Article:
Umbrella Soldiers Fight On
Dec. 4, 2015
The Hong Kong democracy activists who spearheaded last year's street protests are taking their fight to a new arena. They ran in recent district elections and some of them won their campaigns.
They've been dubbed the "umbrella soldiers" and they are determined to change Hong Kong's political landscape.
Donald Chow, who's 23, is one of the "umbrella soldiers." He and his friends took part in last year's protests.
"We'll say no to money worship," Chow said. "We in the younger generation are not motivated by money alone."
Chow says he became alarmed by Beijing's increasing influence over politics in Hong Kong.
"Everyone, consider whether the government is truly legitimate," Chow says.
The demonstrations that gripped Hong Kong for more than 2 months became known as the "Umbrella Movement." Authorities ultimately squashed the protests but Chow says they gave citizens a new sense of energy.
"They may lose their job, they may lose their post, and they come to the street and fight for the democracy," Chow said.
Chow is one of 50 first-time candidates who ran as independents for district council seats. Most of them had never been involved in politics before. They ran against pro-China candidates with more resources.
Politicians loyal to Beijing hold an overwhelming majority of seats. Their well-oiled campaign machine turned out ads critical of the umbrella soldiers.
"They illegally occupied the streets for 79 days. They twisted the rule of law and sparked hostility among citizens," one campaign ad said.
The umbrella soldiers relied on on-line donations for financing. And Chow made door-to-door visits to every household in his constituency.
"I'll make sure every resident can vote, so their voices are heard on all major issues," Chow said.
The umbrella soldiers also organized gatherings to hear directly from voters. Many who took part expressed dissatisfaction with existing political parties.
"I've been asking them to install a traffic signal for 12 years but they've done nothing," one voter said.
"We'll do what we promise to do," one candidate said. "And if we can't, we'll give a clear explanation."
"Our representatives have done nothing for us up to now," one citizen complained. "But I believe the new candidates will make our voices heard."
Voter turnout hit a record on election day.
"A pro-China representative has won in this constituency for years, so this time I voted for a first-time candidate," one voter said.
"I hope the 'umbrella soldiers' will stick to their original ideals and work for society," added another voter.
Chow lost to a pro-China candidate. But he still felt encouraged. More than 800 people cast votes for him. He's determined to run again in the next district election 4 years from now.
"Many people who never participated in an election before voted for me," Chow said. "I feel a new political power is taking shape."
The 8 umbrella soldiers who did win seats defied predictions that none of them would be elected.
They make up a tiny minority in the district councils. But they've ushered in a new phase in Hong Kong's politics.
Takuma Yoshioka discussed Hong Kong's political situation with Sho Beppu and Aki Shibuya.
Beppu: Takuma, the so-called "umbrella soldiers" did better than most people expected in the election. Will it change the landscape of the district council?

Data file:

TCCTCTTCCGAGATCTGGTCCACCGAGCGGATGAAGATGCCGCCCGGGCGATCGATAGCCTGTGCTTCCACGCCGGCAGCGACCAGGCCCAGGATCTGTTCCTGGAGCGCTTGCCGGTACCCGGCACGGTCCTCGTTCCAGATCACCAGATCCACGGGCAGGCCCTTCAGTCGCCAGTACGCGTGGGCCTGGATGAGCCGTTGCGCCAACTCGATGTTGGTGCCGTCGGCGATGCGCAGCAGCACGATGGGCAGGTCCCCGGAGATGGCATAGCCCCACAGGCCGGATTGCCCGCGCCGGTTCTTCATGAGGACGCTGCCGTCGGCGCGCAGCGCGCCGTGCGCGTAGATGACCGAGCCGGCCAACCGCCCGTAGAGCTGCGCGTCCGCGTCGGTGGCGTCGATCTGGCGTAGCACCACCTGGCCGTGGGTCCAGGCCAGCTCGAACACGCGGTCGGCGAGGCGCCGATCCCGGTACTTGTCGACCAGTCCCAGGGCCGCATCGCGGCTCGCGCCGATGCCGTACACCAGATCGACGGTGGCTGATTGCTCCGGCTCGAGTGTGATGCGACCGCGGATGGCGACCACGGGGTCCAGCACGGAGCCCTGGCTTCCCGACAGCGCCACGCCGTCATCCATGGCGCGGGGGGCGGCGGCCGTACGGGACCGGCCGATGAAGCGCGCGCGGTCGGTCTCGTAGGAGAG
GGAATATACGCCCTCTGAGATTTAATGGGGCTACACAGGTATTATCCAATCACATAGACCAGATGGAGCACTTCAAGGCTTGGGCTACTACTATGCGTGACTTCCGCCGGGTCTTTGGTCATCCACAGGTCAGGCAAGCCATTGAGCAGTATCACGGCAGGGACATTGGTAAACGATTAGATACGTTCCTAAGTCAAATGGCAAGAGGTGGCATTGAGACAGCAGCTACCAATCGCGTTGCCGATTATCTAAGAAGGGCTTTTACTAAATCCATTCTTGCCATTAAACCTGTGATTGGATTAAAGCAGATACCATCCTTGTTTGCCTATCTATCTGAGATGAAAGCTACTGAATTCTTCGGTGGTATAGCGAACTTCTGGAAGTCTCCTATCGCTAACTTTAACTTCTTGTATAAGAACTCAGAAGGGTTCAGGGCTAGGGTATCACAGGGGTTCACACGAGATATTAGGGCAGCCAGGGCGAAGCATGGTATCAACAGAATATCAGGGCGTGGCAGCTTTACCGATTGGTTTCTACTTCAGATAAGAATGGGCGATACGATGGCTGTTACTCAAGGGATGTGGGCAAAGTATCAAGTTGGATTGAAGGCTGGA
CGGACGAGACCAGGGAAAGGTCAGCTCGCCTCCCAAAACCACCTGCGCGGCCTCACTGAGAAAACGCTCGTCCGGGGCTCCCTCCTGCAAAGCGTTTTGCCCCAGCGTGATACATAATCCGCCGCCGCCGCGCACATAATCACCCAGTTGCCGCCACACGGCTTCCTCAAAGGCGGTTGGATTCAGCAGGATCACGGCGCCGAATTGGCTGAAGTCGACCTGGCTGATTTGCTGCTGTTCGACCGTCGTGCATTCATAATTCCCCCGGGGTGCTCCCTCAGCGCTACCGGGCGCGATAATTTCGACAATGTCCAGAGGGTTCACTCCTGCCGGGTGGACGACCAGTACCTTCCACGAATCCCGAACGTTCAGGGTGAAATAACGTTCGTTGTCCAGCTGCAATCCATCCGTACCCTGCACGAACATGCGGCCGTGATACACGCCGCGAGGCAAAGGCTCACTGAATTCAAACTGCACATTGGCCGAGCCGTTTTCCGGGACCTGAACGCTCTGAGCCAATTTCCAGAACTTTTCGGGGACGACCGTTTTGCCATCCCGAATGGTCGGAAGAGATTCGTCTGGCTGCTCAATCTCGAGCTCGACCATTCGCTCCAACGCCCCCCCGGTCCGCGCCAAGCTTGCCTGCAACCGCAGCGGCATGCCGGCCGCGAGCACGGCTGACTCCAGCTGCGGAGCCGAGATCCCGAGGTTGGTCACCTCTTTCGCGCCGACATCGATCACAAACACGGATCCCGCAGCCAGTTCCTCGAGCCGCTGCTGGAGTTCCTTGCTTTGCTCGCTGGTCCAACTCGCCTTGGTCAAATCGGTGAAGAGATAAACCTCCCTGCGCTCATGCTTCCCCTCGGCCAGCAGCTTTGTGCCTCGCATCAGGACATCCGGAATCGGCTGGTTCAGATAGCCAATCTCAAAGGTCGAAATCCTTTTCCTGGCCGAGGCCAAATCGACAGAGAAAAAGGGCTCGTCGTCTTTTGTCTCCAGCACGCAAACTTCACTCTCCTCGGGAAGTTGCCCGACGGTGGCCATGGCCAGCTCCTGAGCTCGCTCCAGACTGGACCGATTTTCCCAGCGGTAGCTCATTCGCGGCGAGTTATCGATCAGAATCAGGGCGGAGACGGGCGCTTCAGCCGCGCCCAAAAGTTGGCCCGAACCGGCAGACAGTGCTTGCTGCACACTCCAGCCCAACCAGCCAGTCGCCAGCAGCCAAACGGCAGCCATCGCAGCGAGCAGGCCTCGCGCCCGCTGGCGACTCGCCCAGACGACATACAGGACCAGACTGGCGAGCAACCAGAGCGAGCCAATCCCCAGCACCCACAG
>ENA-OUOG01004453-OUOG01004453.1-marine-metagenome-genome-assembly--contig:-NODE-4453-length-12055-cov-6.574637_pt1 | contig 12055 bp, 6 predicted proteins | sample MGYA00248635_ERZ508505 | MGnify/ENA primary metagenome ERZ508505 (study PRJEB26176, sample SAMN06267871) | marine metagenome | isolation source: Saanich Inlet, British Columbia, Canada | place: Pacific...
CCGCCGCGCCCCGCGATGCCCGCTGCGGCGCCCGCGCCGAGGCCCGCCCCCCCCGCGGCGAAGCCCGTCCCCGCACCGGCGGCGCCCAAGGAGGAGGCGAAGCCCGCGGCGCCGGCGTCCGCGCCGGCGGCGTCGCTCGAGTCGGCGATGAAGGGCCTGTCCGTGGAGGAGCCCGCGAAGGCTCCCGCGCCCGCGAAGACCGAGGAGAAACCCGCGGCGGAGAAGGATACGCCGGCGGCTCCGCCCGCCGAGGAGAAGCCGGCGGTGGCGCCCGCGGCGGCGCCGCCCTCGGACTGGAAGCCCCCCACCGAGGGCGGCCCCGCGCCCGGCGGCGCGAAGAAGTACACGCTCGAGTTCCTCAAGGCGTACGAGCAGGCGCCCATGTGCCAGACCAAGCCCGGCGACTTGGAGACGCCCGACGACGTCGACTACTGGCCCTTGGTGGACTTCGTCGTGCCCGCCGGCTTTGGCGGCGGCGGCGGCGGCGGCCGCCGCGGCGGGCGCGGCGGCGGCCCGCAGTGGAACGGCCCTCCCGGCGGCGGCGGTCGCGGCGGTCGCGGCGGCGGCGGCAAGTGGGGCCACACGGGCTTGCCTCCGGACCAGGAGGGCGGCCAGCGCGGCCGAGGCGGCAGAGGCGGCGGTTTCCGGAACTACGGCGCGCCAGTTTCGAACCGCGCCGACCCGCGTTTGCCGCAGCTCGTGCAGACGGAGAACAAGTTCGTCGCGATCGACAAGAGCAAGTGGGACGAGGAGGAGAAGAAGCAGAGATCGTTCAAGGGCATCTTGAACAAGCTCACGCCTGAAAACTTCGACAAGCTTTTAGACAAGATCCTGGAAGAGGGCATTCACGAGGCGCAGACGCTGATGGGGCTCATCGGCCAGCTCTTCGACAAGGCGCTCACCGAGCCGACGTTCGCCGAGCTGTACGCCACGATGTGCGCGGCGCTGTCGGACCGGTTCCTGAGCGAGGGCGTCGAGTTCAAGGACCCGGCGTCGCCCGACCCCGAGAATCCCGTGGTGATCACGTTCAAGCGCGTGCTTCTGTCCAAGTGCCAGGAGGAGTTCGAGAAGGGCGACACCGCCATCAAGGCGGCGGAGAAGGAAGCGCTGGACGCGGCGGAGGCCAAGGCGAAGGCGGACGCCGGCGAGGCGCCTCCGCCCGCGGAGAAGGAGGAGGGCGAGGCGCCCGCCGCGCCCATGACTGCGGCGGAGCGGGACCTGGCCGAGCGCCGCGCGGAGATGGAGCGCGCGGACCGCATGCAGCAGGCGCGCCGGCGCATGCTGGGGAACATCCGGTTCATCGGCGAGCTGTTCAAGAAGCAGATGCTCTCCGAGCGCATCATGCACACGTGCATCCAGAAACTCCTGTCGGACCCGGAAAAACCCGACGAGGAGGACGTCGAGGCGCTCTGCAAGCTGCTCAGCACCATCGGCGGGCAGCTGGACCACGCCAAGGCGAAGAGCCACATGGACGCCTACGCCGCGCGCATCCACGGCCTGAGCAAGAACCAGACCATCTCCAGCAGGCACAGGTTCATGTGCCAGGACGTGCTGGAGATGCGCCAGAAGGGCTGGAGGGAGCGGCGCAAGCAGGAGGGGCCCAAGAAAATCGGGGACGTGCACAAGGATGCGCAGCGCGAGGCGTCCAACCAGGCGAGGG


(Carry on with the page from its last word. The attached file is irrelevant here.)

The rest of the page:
Yoshioka: I'd say it will be mainly symbolic. The pro-Beijing parties remain dominant. They won 298 of the 431 seats. That's a drop of more than 5-percent but they're still comfortably in charge. The pro-democracy parties secured 106 seats -- up 2-percent. And voters elected eight "umbrella soldiers". But that's less than 2-percent of the council seats.
Shibuya: The anti-government protestors gradually lost the public's support last year as their campaign dragged on. Why do you think these "umbrella soldiers" managed to reignite people's enthusiasm?
Yoshioka: I think it's because they didn’t emphasize the significance of the “Umbrella Movement”. They tried to listen to the voters instead and called for more people to get involved in politics to solve problems. This grass-roots campaign won them support. The pro-Beijing camp, with its organizational strength, is said to have an overwhelming advantage. So, wins by 8 "umbrella soldiers", although that's a small number, surprised many people. Back in 2014, when the student-led protestors' demands couldn't be met even after 2 months of demonstrations, many of them probably started to wonder what they should do next. It was around that time that the "umbrella soldiers" stood up and filed their candidacy. Looking at what's happening right now in Hong Kong, I feel the hope voters' have toward democracy is not insignificant.
Beppu: So what do you see in Hong Kong's political future?
Yoshioka: While I've been covering the issue, I've noticed more people here becoming politically-conscious. They used to have an image of not caring much about politics. Hong Kong is becoming more economically dependent on mainland China and you can see the mainland's political influence growing. So people worry about the future. The changes seem to have made them more interested in politics. They'll have an election for the Legislative Council, which is like a parliament in Hong Kong, next year and they will also have an election for the chief executive in 2017. The possibility of Hong Kong's democratization seems to hinge on how many political leaders can address the problems people are facing and whether these leaders can let the voices of the public be heard.